Murphy is touting a $908 million increase in state school aid in this year’s budget, but that goes to just 20% of school districts. Funding for the other 50% of schools receiving increases comes from the districts suffering cuts. When considering the one-time supplemental aid provided to schools by the legislature last year, 172 schools will lose $197 million in funding.

“Our school district is an S2 district that has lost 66% of its state aid – an unsustainable amount that overburdens the taxpayers of Weymouth Township. Our district has had to cut staff, programs, and make difficult decisions due to the financial constraints levied through S2,” said Weymouth Township School District Superintendent Al Lewis. “Assemblyman DiMaio’s proposed bill, A1125, would allocate a fair amount of aid to Weymouth Township, ensuring that our district will be fully-staffed, well-maintained, and able to continue to offer thriving educational programs to our community’s most treasured resource, the children of Weymouth Township. As our Board’s Vice-President Constance Anne Reymann has said many times, ‘School funding should be a nonpartisan issue.’”

The bill, which has been referred to the Assembly Education Committee, utilizes the income tax for its court-ruled and constitutional purposes – school funding. It changes the state’s education priorities from discretionary to obligatory.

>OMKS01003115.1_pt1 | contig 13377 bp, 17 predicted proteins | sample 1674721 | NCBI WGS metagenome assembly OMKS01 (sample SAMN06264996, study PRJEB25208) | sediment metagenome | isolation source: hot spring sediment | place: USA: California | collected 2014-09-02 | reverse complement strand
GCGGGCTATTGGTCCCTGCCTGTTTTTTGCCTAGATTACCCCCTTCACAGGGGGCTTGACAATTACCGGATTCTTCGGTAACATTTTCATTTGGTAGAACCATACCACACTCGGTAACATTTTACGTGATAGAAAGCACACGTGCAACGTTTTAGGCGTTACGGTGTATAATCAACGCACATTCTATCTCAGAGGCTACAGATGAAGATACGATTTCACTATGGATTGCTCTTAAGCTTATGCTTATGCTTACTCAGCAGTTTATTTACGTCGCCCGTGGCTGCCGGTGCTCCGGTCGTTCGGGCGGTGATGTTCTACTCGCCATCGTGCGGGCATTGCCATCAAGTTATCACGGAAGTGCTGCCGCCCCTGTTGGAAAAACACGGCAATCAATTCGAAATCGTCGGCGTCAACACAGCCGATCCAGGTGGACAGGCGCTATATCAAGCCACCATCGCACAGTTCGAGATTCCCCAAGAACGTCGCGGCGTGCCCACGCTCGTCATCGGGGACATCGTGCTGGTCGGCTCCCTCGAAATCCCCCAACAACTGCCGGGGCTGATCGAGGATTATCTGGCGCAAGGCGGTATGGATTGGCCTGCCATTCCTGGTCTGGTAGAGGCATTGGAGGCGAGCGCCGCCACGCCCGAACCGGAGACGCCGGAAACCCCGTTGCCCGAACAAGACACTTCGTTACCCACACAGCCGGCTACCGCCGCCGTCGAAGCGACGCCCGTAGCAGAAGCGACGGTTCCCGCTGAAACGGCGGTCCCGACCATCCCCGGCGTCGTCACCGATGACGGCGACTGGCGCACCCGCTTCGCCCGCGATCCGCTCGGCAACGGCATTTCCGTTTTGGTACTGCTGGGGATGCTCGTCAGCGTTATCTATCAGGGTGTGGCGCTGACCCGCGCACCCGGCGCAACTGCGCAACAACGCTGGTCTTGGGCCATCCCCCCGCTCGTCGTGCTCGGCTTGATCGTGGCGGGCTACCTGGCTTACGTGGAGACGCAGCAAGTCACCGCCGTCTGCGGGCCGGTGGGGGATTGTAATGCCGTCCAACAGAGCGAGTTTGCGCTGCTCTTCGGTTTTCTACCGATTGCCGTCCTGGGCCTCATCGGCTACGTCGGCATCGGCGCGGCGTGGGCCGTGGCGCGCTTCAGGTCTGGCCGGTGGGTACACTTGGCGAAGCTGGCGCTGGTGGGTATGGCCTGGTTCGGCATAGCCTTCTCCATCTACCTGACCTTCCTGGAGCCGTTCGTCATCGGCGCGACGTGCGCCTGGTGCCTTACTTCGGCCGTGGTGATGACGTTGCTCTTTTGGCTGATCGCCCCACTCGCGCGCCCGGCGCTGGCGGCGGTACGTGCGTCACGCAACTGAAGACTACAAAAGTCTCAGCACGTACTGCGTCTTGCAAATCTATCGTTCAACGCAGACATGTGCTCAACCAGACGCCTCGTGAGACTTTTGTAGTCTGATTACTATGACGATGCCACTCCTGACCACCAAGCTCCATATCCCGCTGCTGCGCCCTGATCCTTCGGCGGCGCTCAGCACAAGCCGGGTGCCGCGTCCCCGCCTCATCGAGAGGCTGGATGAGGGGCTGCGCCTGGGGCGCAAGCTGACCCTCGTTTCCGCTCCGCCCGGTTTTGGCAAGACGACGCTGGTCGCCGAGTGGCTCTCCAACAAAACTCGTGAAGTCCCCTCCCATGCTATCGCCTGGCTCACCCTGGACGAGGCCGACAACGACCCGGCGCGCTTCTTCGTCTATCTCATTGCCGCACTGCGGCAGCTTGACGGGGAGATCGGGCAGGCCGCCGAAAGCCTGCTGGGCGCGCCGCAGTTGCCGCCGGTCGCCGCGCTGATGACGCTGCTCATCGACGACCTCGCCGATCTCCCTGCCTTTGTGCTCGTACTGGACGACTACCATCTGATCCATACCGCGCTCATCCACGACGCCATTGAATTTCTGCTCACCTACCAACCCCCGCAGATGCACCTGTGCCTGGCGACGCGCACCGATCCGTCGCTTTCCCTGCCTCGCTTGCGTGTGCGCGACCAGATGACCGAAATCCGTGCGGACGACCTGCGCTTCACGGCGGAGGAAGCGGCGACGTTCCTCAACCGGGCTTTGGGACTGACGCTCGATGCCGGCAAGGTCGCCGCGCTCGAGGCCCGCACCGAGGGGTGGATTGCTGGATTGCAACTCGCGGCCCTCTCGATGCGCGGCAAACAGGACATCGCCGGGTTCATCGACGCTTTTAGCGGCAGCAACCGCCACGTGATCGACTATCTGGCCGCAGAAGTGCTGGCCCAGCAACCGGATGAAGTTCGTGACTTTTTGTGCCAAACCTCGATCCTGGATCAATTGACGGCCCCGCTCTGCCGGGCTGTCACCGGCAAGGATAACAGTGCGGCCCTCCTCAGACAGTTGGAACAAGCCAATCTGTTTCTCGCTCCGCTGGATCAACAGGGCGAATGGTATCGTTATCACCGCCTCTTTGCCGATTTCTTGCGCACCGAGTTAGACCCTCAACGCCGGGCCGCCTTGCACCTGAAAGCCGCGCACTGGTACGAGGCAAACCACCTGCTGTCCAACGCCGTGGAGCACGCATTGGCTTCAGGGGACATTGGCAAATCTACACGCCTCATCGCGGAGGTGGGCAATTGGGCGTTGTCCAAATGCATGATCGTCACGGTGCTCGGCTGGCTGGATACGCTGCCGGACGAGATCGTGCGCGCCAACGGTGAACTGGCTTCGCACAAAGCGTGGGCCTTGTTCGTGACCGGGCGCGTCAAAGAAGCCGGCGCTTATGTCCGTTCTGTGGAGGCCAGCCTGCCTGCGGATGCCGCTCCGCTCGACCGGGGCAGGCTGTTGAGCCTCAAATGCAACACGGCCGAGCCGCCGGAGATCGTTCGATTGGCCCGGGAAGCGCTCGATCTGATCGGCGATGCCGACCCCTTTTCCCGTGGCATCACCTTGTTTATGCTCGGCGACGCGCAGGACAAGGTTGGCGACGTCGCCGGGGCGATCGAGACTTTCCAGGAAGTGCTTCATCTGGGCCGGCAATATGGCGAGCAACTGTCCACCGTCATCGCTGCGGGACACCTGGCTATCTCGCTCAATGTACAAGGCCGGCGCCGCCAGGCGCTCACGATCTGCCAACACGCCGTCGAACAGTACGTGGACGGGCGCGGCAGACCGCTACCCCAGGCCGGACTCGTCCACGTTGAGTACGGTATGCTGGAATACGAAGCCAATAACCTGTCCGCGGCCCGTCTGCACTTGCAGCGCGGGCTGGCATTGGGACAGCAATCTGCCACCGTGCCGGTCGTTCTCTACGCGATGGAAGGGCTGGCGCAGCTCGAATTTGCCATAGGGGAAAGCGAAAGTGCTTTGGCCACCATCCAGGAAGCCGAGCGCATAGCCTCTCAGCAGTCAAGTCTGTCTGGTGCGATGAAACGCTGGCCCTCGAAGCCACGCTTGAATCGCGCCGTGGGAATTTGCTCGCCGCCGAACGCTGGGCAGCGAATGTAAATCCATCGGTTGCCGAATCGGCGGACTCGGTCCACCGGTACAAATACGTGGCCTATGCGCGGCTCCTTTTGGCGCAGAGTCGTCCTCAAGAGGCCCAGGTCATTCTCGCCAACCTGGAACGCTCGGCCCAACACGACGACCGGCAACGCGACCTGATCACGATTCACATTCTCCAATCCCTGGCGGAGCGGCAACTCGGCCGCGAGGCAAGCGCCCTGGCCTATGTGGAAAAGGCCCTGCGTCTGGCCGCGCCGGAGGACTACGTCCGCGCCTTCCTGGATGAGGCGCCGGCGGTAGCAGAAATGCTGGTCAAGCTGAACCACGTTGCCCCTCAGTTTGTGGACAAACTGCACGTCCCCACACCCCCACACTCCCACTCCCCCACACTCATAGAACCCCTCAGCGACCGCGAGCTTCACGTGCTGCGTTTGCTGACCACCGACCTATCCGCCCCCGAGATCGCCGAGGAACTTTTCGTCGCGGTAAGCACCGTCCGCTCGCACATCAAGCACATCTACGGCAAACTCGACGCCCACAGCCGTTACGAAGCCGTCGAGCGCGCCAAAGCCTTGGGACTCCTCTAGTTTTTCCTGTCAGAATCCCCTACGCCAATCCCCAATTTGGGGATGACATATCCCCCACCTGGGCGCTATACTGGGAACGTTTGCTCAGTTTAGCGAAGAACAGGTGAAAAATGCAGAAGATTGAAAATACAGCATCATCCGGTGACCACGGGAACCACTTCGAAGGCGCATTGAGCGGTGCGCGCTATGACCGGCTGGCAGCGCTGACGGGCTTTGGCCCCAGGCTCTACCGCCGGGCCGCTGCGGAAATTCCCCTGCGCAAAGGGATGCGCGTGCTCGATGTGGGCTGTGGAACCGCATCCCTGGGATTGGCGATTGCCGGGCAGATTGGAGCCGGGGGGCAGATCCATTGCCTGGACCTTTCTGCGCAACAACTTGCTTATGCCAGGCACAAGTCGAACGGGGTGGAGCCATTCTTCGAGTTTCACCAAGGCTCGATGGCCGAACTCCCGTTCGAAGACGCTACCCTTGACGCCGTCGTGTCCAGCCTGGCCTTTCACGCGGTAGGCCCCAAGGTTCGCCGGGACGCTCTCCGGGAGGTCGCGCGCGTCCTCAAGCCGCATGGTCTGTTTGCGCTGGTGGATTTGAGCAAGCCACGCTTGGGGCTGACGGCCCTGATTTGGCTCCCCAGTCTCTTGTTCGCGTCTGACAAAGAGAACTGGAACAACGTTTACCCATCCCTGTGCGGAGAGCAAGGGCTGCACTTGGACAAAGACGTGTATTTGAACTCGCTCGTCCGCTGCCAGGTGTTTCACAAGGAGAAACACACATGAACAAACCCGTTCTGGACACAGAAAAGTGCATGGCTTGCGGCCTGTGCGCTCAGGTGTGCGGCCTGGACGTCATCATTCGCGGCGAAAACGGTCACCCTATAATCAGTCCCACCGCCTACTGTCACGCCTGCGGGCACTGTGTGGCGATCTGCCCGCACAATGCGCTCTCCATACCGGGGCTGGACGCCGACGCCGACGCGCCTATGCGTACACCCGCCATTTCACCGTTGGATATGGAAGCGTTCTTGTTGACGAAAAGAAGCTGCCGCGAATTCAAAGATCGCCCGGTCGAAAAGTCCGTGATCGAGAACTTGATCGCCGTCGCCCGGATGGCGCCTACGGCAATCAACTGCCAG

“Many states, including New Jersey, have grappled with the issue of school funding and how to distribute resources equitably among districts with varying income levels. The concept of aligning funding with a district’s ability to pay based on its income level is an important consideration in creating a fair and sustainable funding model. The larger issue will be filling the $1.2 billion gap when putting the responsibility of school aid away from local municipalities and onto the state of New Jersey. The issue of maintaining adequacy for all school districts is and should be a non-negotiable,” said Millville Public Schools Superintendent Tony Trongone, who also serves as the president of the New Jersey Association of School Administrators.

Under DiMaio’s plan, districts that have faced funding cuts will get all of it returned to rehire teachers and staff, implement programs and address learning loss and student mental health.